Of course that may be difficult if it requires buying a ~$100 PC card... Maybe you can get a month-to-month contract (likely at a premium price, but that's not a prob for a short-term test, right?) and maybe you can buy the card on ebay, and resell it if you choose to stick with a land-based Internet connection after your experiment.

Re:Try it (1)

n0084ever (1042786) | more than 4 years ago | (#27764387)

I would think that most ISP's/cellular providers that offer this solution would allow you a small window (10 - 14 days) to try it out, during which if you don't like it, you can return it with no obligation

Re:Try it (1)

blackest_k (761565) | more than 4 years ago | (#27765335)

Mobile broadband, this short video says it all,

http://www.youtube.com/watch?v=d62jQ22w360 [youtube.com] ((hitler gets 3 broadband) Its pretty good if you've not seen the same scene done with too many variations)

Problem is if you don't think your going to be somewhere for 12 months, then you can't really sign a 12 month contract. It's going to be pot luck how well it works, badly when you really want it working, is probably going to be the answer.

However if you have no choice I'd find a pay as you go provider and maybe two sim cards depending on the overuse charge. With a Pay as you go modem you get a fixed data quantity. Get into a contract and go over, they have you by the ... In 3 months time when you decide it just isn't worth the hassle any more, you don't have 9 months worth of contract left. It might get better or worse, but you can hang on to that modem for years and only use it when have too.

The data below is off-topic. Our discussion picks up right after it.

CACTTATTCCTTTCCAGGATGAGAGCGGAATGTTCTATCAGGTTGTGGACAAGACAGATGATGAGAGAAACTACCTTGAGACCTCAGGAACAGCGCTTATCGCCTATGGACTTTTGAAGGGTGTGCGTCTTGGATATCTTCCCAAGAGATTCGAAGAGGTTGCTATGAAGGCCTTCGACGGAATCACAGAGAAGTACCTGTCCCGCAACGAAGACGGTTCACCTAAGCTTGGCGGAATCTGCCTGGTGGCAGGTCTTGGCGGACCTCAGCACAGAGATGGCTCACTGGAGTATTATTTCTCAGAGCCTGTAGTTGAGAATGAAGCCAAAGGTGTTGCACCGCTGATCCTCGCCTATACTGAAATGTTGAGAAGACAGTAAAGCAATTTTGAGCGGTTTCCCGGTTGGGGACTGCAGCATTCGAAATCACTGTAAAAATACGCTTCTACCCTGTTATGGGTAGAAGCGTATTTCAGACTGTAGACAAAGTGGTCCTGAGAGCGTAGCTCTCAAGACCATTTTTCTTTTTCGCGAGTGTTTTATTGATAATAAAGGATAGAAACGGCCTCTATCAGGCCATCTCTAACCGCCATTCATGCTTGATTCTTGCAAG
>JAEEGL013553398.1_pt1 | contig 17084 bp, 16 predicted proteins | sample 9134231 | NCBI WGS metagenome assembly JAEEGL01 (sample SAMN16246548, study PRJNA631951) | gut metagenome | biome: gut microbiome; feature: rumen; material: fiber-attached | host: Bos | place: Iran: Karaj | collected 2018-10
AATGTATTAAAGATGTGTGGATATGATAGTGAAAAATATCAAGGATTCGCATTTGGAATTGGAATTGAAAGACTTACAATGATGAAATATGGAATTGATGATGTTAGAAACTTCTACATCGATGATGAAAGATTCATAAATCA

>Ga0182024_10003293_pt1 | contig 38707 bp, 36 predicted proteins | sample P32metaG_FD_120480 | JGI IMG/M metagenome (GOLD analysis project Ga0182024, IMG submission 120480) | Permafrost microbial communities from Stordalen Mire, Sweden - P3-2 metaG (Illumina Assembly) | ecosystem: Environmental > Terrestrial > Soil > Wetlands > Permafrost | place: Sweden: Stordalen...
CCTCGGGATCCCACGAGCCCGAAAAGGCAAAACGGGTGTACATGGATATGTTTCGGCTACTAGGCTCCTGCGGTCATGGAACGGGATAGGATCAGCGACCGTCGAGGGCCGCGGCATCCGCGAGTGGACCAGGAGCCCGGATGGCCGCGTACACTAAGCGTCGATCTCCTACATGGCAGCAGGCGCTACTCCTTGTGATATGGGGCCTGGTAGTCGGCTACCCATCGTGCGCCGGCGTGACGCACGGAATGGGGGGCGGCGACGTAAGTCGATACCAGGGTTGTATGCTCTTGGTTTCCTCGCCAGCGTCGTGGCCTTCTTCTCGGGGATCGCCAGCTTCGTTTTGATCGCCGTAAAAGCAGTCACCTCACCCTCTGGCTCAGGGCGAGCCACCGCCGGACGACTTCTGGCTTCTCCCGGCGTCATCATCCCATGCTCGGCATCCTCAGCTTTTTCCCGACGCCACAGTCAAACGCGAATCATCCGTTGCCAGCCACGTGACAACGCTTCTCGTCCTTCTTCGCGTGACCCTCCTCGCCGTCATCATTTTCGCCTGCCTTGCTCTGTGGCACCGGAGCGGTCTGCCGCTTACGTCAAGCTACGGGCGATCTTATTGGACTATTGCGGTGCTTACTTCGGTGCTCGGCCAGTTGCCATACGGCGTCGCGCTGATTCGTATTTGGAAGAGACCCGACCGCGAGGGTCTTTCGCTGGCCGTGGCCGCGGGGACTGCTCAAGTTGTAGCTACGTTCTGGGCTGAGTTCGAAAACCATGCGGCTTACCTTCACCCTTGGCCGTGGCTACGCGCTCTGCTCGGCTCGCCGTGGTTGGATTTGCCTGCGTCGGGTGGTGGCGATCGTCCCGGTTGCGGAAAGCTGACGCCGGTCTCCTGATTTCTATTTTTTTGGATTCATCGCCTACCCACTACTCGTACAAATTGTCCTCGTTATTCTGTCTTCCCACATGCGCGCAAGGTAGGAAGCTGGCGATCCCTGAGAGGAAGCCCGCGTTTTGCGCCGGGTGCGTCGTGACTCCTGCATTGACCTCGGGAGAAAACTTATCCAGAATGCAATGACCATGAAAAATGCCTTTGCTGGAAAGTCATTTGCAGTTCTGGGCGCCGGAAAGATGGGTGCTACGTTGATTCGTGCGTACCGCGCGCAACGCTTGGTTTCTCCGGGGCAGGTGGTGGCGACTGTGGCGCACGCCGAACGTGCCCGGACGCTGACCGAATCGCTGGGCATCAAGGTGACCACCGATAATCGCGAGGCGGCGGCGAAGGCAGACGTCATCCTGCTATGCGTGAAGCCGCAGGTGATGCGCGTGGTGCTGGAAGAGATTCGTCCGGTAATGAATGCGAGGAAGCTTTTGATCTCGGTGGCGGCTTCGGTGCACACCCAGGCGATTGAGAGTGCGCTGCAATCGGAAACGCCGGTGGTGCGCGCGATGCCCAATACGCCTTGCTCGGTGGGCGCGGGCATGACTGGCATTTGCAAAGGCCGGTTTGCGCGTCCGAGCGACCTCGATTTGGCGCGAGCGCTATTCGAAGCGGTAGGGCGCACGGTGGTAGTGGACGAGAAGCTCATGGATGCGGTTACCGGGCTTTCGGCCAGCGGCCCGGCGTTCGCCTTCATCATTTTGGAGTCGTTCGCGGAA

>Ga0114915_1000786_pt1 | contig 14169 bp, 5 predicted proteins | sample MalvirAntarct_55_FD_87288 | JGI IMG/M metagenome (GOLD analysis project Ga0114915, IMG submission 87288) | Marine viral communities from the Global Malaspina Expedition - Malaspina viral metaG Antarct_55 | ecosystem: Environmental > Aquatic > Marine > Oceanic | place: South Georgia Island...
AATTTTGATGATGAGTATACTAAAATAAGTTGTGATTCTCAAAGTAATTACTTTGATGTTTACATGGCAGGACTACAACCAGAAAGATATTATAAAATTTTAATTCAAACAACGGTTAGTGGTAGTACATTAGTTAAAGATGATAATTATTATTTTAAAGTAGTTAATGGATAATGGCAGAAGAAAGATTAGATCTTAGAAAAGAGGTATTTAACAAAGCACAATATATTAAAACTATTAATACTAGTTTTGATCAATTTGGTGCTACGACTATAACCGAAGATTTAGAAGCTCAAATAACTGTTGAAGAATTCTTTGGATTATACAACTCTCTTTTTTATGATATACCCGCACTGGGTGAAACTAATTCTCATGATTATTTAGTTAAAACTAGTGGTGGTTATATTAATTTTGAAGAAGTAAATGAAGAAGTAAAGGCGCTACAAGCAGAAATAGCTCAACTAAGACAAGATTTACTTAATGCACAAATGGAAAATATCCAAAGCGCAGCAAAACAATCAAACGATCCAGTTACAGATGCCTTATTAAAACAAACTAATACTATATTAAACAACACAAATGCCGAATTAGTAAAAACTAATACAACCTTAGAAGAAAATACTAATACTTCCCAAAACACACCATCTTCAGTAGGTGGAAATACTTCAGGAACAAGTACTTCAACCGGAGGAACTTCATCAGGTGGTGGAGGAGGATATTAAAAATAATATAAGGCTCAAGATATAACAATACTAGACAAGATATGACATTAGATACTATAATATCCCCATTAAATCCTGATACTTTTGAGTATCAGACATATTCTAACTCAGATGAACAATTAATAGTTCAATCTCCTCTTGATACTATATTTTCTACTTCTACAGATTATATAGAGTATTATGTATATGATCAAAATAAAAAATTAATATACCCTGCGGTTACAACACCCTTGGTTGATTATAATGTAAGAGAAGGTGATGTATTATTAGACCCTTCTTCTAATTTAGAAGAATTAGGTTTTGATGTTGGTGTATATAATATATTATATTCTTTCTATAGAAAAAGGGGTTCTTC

Even 3 months use would be a win financially, ADSL costs about 25 for line rental and 25 for ADSL per month 3 charge 20 for 10 - 20gb (I forget which) a month and the modem is 79 so in three months your actually up 10 if it doesn't drive you crazy first.

Lan usage, you can buy a special router for the job or go cheap (using existing hardware) and use a switch or a regular router and port-forward to your ethernet port. I've done some experimenting and found an Aspire One running Ubuntu makes a great little "Cable modem" just set up iptables and a fixed address for the wan port on the router and ether-net port and setup iptables (I think windows can just use ICS for the same effect). Note, its a straight cat5 cable between the wan port and eth0 on your laptop.
But watch the video and realize what you may be letting yourself in for.

The 5 GB cap will kill you cable seems to be the b (3, Informative)

Joe The Dragon (967727) | more than 4 years ago | (#27764343)

The 5 GB cap will kill you cable seems to be the best that you can get for now.

I don't understand the need for a contract. (1)

orsty3001 (1377575) | more than 4 years ago | (#27764349)

How bad is their service that they need to lock you in to a contract? What are the scared of? Haha That's a warning bell right there.

Sounds like you've already worked out... (1)

syousef (465911) | more than 4 years ago | (#27764351)

...that it isn't viable but you're posting in the hope someone will aid you in continued wishful thinking.

It sounds to me like your best solution would be 2 broadband accounts. 1 wired and 1 wireless.

No (5, Funny)

dr_strang (32799) | more than 4 years ago | (#27764353)

Terrible idea. Just steal your neighbor's wifi.

How about asking your neighbor? (1)

mpapet (761907) | more than 4 years ago | (#27764537)

I do it with a neighbor. I have 'commercial' ISP subscription, so servers are okay.